In a moment of empathy with a lot of faculty/teachers in these times, I wrote this tweet:
Everyone knows my stance on cameras on or off. we should not force students to turn them on, because there are many good reasons why they might want them off. But more importantly, we need to interrogate our own reasons for wanting them on, right? I get the emotional craving, I do.
For me, this semester, I do have a hunger to know what my students look like. If we were in person, I would not see their faces because of masks. Since we’re not in person, Zoom seems like the place to see their faces. But honestly, profile pics really help a lot. If they have connectivity issues, their video will be wonky anyway, and I would not be able to hear their voices clearly. Hence, voices first, faces second.
I get frustrated when faculty tell me they asked students to turn the camera on and students did it. Like they are telling me “so there, turns out they will do it” and they are not realize they’ve just coerced them to do it. I surveyed my students on whether they prefer having camera on or off. I don’t have permission from them to share (did not get IRB) but will ask them if it’s OK to share the chart that came out. But in summary of 17 students who responded: not a single student said they PREFER the camera on; a small minority don’t care either way and will do what the prof asks or follow the crowd. But the majority either keep it off for connectivity reasons, because they are more comfortable with the camera off, or because they are not always camera ready (or any combination of these). On average, students had 2.6 reasons for wanting the camera off. That’s 2-3 reasons why each person prefers to have it off, people. Not just one. I hope I have not violated IRB already.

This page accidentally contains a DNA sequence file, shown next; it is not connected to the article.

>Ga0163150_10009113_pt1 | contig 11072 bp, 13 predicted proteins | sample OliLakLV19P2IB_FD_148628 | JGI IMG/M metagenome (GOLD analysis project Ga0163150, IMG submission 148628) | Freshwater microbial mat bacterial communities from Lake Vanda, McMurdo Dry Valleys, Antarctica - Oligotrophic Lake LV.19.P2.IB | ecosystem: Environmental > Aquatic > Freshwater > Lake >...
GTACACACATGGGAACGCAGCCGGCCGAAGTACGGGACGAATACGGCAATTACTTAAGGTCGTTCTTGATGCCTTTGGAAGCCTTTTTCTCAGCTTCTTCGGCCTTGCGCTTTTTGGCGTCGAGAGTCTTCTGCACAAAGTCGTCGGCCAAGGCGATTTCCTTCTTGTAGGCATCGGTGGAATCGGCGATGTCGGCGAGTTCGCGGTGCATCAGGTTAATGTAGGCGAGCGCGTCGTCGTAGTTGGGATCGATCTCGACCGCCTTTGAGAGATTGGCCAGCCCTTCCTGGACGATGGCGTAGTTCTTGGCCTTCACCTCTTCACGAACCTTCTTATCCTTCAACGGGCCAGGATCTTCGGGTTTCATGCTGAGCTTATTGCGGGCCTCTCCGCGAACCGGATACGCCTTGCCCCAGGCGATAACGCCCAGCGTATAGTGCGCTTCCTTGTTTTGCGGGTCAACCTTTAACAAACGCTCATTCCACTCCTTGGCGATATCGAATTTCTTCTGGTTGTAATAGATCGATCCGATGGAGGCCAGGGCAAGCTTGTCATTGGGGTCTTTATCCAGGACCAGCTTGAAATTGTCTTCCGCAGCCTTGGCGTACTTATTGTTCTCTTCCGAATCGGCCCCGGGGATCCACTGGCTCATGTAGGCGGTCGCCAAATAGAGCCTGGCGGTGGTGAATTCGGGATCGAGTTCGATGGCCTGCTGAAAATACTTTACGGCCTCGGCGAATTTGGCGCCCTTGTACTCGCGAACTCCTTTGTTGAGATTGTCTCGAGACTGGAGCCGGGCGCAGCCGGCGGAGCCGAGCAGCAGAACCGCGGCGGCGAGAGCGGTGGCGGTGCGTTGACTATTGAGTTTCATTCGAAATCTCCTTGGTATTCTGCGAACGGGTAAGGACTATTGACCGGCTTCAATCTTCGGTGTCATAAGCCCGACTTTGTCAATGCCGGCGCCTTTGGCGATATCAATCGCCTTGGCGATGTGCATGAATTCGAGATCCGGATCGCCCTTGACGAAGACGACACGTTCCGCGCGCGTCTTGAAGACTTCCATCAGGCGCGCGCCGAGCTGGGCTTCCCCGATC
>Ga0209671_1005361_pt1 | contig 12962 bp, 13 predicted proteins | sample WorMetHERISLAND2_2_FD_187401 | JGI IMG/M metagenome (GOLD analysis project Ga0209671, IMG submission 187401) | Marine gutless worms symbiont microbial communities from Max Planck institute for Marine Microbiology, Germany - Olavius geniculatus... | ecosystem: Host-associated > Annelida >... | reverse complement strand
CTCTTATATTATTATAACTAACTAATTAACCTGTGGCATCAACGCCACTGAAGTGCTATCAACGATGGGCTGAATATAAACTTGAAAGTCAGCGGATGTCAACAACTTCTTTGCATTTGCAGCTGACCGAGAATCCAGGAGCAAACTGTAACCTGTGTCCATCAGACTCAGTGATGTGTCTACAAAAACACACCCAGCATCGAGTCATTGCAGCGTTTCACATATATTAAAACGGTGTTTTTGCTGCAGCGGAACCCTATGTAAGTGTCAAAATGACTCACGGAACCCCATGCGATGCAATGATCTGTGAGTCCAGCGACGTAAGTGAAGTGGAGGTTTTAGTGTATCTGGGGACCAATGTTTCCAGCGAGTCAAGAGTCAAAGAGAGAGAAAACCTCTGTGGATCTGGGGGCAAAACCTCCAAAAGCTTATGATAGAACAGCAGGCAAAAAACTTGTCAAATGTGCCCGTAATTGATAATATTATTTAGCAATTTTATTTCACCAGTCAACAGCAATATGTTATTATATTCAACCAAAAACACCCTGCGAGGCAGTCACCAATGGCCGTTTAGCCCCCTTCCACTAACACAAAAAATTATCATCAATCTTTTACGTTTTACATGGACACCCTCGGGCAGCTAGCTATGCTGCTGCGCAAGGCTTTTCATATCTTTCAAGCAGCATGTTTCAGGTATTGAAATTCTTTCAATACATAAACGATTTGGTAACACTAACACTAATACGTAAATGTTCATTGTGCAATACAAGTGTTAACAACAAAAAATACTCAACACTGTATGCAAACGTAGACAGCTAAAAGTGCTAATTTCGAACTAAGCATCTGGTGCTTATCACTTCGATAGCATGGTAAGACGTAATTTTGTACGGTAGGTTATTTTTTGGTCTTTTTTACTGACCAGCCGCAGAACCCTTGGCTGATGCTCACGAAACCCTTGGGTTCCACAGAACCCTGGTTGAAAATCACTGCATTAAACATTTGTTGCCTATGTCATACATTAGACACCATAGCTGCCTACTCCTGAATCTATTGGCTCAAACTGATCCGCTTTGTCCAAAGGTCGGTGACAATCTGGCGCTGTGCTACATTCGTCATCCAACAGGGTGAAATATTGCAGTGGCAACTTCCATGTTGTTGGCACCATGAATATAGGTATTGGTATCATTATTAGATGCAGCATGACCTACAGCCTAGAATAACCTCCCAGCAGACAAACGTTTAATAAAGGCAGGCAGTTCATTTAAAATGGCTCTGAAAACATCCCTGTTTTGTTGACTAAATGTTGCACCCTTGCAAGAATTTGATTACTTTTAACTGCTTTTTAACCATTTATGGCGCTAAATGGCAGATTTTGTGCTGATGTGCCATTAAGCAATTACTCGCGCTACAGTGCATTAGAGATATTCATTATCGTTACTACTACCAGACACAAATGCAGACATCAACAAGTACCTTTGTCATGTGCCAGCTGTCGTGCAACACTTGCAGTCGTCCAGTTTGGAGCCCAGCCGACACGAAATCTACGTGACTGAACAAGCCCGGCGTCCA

If you see their faces, it may dupe you into thinking you know that they are engaged. It doesn’t do that. Not online, not in the way it can do face to face (and even then, only sometimes! Only in small classes, only if you are very perceptive and able to read all the students all the time which… really? I do this sometimes for some students but not all the time for all of them)
Think about what Autumn (@autumm) has been saying about affordances of some restrictions like camera off. Do you focus better on what someone is saying when you can’t see them? When you can’t get an impression based on their race or their hairstyle or their tattoos or their clothes? These things can *distract* you from what they have to say, you realize this, right? These things can even bias you, unconsciously, about them.
In a convo with Alan Levine (@cogdog) and Sherri Spelic (@edifiedlistener) around this Twitter thread, I came up with an idea. To use “structured dialogue” (a technique of Sherri’s) and help students use their imaginations (something Alan tweeted) and ask them to interview each other about some things, and then explicitly make assumptions about each other… as a way to talk about bias and empathy and the ways we assume things about people when we have a small amount of information about them (and maybe when we don’t see them even). We could even RENAME ourselves for this activity so that people don’t know who is with them in the room altogether. Imagine doing it in TEXT so we can’t hear if it is a male or female voice, even. Possibilities are endless here!
And I still get everyone’s emotional need to see faces. It’s only human. Especially if you go out and see lots of masks (not the case everywhere in Egypt, but I guess elsewhere in the world)
Editor’s note: This article is an abridged version of one of Maha’s recent posts. You can read the full post here along with lots of other insights and helpful suggestions including this post with other ideas to make sure your students are engaged . We are delighted to have Maha as one of our speakers at the next Media & Learning Online event on 18 November.
Center for Learning and Teaching, American University in Cairo, Egypt